10. Methods of Atmospheric Escape 2 • The remaining methods are less obvious, but often more important than Jeans escape. • 2. Hydrodynamic escape In this method, the upper atmosphere absorbs UV radiation from the Sun, warms and expands, pushing air upwards at ever faster speeds. The best evidence for this escape method has come from observations of the extrasolar planet HD 209458b. Jeans escape Hydrodynamic escape

  11. Methods of Atmospheric Escape 3 • 3. Electron-stealing escape In this case, a positively charged ion, following a magnetic line, collides with a neutral atom, and steals an electron from it. The now neutral atom is not constrained to the field line, and breaks free.

  12. Methods of Atmospheric Escape 4 • 4. Open-field line escape In this case, an ion follows a magnetic field line which does not return back to Earth. • Comet or Asteroid Collision • When acomet or asteroid strikes a planet, the explosion sends rocks, water and air into space.

  13. The Earth’s Second Atmosphere • The light elements were replaced by carbon dioxide (CO2) and water (H2O), with some nitrogen (N2), all of which escaped from volcanoes and fissures. • Consisting mainly of CO2, this atmosphere (similar to the present atmosphere on Venus) was about 100 times denser than our current atmosphere, and it stored the Sun’s heat through the greenhouse effect.

  14. The Earth’s Third Atmosphere • Eventually, the atmospheric water condensed to form oceans, which dissolved roughly half the carbon dioxide (CO2) . • Organic life-forms, beginning with cyanobacteria, is thought to have converted most of the rest to O2. • This accumulation of oxygen is thought to have begun about 2.4 billion years ago. • The small percentage of N2present in the 2nd atmosphere became the primary component of the 3rdatmosphere, where it was joined by O2 , ultimately giving us our present atmosphere. • The balance of O2 and CO2 in our atmosphere is maintained through photosynthesis in plants, which converts CO2 to O2.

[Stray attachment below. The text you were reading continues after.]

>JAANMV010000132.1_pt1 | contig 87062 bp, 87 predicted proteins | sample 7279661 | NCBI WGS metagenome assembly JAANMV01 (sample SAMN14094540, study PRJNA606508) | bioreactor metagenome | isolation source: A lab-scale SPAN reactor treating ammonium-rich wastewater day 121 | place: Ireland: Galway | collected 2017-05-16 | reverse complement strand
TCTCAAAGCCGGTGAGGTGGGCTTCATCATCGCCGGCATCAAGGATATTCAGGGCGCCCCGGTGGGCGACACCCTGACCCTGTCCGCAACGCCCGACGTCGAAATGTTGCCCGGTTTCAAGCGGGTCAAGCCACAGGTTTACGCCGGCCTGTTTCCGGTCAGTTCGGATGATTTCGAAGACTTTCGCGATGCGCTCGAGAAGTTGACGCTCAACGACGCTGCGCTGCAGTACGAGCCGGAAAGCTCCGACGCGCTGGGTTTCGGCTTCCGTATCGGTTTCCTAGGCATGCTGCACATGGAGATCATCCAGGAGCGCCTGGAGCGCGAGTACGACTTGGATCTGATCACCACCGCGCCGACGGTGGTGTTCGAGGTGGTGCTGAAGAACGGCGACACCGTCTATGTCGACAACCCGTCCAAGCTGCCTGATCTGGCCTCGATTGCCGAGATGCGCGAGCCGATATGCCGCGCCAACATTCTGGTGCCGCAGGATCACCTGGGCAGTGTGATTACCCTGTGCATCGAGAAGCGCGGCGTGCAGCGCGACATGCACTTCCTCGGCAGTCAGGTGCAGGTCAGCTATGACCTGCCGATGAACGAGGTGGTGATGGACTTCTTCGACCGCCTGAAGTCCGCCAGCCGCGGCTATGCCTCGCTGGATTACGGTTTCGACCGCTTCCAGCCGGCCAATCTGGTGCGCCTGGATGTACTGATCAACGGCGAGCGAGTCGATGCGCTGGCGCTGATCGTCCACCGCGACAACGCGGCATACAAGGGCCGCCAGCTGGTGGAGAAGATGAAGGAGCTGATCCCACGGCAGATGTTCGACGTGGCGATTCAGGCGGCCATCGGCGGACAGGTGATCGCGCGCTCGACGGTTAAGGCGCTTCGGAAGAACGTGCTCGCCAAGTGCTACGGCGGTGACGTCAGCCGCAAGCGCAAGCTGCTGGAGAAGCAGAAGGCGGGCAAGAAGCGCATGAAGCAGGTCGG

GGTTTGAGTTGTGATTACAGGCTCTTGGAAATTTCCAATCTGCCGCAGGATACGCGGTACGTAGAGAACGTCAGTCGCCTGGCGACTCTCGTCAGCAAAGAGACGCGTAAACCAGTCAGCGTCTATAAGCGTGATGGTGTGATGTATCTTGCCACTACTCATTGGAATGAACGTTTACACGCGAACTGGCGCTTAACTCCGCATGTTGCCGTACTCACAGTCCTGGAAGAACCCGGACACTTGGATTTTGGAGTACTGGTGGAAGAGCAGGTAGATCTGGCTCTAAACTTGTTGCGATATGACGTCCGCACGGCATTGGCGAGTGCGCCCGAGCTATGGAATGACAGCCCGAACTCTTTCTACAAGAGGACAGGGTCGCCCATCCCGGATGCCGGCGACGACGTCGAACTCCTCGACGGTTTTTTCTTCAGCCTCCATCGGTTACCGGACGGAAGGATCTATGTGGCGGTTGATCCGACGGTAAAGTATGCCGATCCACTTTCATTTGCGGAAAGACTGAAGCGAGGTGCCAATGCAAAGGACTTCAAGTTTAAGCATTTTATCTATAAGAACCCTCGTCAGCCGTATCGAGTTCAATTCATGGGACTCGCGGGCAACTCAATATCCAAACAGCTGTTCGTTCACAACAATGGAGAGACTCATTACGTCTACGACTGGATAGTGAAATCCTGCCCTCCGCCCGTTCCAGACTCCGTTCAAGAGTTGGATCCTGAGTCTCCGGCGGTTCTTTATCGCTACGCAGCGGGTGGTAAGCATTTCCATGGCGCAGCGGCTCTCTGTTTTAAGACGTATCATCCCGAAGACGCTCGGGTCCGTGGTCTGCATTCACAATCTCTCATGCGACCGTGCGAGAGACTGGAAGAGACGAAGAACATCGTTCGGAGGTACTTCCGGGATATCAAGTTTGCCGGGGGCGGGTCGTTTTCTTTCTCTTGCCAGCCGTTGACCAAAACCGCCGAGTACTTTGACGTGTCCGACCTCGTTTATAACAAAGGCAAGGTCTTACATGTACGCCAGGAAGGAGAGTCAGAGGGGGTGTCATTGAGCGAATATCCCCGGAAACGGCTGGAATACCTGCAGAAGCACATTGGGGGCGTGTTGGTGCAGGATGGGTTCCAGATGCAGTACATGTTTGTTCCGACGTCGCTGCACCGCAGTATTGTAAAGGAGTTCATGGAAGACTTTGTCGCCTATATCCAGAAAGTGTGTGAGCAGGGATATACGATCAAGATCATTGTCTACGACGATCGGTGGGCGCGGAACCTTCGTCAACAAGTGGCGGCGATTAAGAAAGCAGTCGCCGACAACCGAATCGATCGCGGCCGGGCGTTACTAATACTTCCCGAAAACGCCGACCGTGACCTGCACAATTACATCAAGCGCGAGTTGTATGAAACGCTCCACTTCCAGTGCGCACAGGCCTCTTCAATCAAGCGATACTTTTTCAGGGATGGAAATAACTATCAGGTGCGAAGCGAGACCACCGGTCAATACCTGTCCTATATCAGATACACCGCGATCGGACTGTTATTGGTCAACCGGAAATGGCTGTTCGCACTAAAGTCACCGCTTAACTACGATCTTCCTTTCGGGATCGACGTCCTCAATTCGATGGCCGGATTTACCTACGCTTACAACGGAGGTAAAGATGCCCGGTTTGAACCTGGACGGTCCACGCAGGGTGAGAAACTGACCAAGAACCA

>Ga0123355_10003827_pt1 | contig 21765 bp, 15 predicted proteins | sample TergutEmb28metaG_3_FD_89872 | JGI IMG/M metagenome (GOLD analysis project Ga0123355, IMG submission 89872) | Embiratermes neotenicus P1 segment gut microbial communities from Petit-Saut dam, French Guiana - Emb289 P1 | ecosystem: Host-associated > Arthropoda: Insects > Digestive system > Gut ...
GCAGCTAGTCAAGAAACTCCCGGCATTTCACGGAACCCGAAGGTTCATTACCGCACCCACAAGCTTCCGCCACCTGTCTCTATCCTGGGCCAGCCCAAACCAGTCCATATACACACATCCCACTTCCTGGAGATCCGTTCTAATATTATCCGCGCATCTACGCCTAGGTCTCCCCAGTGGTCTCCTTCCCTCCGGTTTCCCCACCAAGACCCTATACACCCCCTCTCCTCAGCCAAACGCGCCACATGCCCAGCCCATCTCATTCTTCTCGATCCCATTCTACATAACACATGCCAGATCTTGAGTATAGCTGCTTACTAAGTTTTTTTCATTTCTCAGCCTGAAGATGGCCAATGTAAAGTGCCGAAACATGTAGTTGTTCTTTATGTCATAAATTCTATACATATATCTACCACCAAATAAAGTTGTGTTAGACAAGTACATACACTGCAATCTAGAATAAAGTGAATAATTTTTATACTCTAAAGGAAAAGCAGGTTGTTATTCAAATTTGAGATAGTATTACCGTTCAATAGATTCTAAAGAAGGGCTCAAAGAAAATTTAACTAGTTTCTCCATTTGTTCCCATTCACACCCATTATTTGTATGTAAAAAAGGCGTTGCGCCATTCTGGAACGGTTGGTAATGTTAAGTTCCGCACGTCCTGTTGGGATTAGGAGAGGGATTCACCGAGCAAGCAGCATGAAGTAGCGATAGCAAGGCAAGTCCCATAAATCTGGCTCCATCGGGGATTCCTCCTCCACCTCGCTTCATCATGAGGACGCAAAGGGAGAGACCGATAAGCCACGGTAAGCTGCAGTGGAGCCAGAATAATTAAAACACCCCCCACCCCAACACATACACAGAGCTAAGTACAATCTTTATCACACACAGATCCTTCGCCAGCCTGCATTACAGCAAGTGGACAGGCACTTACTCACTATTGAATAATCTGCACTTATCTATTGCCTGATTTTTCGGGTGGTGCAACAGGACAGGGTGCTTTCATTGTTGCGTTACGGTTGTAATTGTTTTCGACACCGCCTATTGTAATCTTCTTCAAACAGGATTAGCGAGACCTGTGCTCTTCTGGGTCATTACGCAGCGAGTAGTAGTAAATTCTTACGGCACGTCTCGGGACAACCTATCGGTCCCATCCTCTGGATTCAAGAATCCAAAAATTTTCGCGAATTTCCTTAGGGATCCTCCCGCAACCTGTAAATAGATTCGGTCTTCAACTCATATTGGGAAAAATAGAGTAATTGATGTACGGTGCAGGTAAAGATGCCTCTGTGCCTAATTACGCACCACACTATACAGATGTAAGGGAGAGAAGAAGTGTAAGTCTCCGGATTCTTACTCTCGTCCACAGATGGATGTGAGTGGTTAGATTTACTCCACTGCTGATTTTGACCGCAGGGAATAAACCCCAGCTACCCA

15. The Earth’s Distant Future The ultimate loss of the Earth’s water should occur through the breakdown of water into its components, hydrogen and oxygen. The hydrogen would tend to move towards the upper atmosphere, leaving the oxygen behind. After about 3.8 billion years, the remaining water should be confined to the polar regions. In 3,8 billion years

  16. Earth’s Atmosphere: Temperature Profile Ionosphere or

  17. Troposphere • The troposphere extends from the ground to about 11 km (7 mi or 36,000 ft), the height at which commercial jets fly. (The height of Mt. Everest is 29,000 ft.) • 75 % of the mass of the atmosphere lies in this layer. • Because heat generated by the absorption of IR radiation is greater at lower elevations, the temperature of the troposphere drops steadily from an average 290 K (63oF) at ground level to 218 K (– 67oF) at 11 km. • Because of convection, which causes the hotter air near the ground to rise, and the cooler, denser air to fall, all the Earth’s storms occur in this layer. • Near ground level the temperature drops about 1oF for each increase of about 300 feet in altitude.